ISLAMABAD — Former Pakistani Prime Minister Nawaz Sharif declared victory following a historic election marred by violence Saturday, a remarkable comeback for a leader once toppled in a military coup and sent into exile.
Sharif, 63, who has twice served as premier, touted his success after unofficial, partial vote counts showed his Pakistan Muslim League-N party with an overwhelming lead. The party weathered a strong campaign by former cricket star Imran Khan that energized young people.
Sharif expressed a desire to work with all parties to solve the country's problems in a victory speech given to his supporters in the eastern city of Lahore as his lead in the national election became apparent based on vote counts announced by Pakistan state TV.
The results, which need to be officially confirmed, indicated Sharif's party has an overwhelming lead but would fall short of winning a majority of the 272 directly elected national assembly seats. That means he would have to put together a ruling coalition.
"I appeal to all to come sit with me at the table so that this nation can get rid of this curse of power cuts, inflation and unemployment," Sharif said, as his supporters clapped, cheered and danced in the streets.
Despite attacks against candidates, party workers and voters that killed 29 people Saturday, Pakistanis turned out in large numbers to elect the national and provincial assemblies.
The high participation was a sign of Pakistanis' desire for change after years of hardship under the outgoing government, and it offered a sharp rebuke to Taliban militants and others who have tried to derail the election with attacks that have killed more than 150 people in recent weeks.
"Our country is in big trouble," said Mohammad Ali, a shopkeeper who voted in Lahore. "Our people are jobless. Our business is badly affected. We are dying every day."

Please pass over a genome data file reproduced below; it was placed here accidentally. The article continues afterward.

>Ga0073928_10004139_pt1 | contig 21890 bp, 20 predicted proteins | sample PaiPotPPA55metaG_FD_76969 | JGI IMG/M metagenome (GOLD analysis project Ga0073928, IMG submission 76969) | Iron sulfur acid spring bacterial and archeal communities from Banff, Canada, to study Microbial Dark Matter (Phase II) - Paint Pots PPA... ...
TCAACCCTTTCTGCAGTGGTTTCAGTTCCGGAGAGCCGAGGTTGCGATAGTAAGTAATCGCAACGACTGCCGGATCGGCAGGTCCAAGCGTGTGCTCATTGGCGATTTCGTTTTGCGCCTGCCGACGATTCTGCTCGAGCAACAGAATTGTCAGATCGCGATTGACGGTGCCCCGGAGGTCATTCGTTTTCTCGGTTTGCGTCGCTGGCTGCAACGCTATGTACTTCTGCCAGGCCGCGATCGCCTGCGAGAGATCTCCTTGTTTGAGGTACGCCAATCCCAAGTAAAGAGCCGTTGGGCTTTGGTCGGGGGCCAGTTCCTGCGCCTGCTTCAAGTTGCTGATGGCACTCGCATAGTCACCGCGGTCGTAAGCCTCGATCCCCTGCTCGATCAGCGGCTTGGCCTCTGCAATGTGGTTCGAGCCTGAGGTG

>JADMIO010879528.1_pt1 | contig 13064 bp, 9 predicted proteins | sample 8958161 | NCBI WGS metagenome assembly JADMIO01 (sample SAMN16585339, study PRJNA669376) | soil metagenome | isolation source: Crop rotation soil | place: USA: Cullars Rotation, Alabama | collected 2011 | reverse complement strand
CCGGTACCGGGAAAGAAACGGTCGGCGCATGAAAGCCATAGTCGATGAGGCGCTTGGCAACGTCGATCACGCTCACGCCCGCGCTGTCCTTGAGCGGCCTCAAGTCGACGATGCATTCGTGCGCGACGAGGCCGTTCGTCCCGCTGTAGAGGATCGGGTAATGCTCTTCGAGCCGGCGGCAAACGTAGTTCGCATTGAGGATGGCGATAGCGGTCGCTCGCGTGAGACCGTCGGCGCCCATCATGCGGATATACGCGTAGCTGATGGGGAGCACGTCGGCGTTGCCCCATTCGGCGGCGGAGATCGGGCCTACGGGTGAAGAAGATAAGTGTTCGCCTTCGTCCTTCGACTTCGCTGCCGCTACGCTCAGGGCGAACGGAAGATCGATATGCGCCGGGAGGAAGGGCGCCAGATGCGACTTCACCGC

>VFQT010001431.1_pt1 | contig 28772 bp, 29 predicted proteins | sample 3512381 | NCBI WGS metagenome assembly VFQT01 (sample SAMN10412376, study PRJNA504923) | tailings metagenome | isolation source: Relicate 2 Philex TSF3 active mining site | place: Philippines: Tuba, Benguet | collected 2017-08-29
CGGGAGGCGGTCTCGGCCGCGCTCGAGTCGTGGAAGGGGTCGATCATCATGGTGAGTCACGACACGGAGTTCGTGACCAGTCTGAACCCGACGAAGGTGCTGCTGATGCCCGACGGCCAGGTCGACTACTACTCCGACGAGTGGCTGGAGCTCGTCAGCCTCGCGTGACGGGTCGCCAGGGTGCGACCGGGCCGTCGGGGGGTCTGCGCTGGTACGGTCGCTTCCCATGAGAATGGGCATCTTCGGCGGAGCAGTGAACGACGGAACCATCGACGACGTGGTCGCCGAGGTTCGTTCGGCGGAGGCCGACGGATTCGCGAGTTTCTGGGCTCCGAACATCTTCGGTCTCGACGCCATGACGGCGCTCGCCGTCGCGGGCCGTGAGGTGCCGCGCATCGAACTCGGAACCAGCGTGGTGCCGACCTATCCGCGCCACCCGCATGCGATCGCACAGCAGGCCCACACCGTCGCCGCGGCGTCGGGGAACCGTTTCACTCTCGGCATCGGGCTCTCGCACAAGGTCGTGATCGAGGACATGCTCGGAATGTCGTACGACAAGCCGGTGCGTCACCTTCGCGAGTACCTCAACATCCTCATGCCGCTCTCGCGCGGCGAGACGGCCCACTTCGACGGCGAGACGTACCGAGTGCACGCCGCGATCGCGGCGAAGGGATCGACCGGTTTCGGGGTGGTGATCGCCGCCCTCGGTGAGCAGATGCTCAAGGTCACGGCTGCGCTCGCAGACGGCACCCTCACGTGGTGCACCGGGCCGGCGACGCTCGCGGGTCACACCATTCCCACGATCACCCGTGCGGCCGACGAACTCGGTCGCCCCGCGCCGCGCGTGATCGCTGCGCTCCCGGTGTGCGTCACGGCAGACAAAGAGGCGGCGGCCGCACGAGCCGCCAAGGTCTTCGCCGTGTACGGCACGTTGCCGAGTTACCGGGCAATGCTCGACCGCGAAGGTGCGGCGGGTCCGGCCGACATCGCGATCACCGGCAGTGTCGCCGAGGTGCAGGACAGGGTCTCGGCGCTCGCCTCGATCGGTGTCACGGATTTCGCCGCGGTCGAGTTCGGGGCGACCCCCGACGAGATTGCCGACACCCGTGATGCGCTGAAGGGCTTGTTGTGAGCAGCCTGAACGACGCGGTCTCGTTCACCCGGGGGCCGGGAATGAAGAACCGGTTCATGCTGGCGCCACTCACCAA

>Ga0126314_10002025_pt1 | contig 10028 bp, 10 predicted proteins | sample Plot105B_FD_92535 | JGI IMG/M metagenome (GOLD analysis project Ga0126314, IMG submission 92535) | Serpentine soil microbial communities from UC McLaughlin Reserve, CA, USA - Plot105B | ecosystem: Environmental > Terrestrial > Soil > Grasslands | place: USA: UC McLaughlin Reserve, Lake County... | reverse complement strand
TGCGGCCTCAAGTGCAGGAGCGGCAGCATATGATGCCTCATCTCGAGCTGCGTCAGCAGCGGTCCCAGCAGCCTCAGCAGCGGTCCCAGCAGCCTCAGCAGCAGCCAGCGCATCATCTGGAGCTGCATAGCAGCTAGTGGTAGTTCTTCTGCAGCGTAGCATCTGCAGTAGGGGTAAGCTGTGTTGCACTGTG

The vote marked the first time a civilian government has completed its full five-year term and transferred power in democratic elections in a country that has experienced three coups and constant political instability since it was established in 1947.
The election was being watched closely by the United States, which relies on the nuclear-armed country of 180 million for help fighting Islamic militants and negotiating an end to the war in neighboring Afghanistan.
Passion and energy were seen throughout Pakistan, as millions of people headed to the polls, waving flags and chanting slogans in support of their party. Some were young, first-time voters and others elderly Pakistanis who leaned on canes or friends for support as they dropped their vote in the ballot box.
Bilal Masih went to a polling station in the central city of Multan dressed in his wedding attire, saying his bride could wait until he voted. He decorated his wedding car with flowers and a stuffed tiger, the symbol of the Pakistan Muslim League-N party he supports.
"I thought that this was my national duty," said Masih, who was wearing a white and red turban and had garlands of flowers around his neck.
Many Pakistanis seemed determined to cast their ballots despite gun and bomb attacks.
"Yes, there are fears. But what should we do?" said Ali Khan, who was waiting to vote in the northwestern city of Peshawar, where one of the blasts took place. "Either we sit in our house and let the terrorism go on, or we come out of our homes, cast our vote, and bring in a government that can solve this problem of terrorism."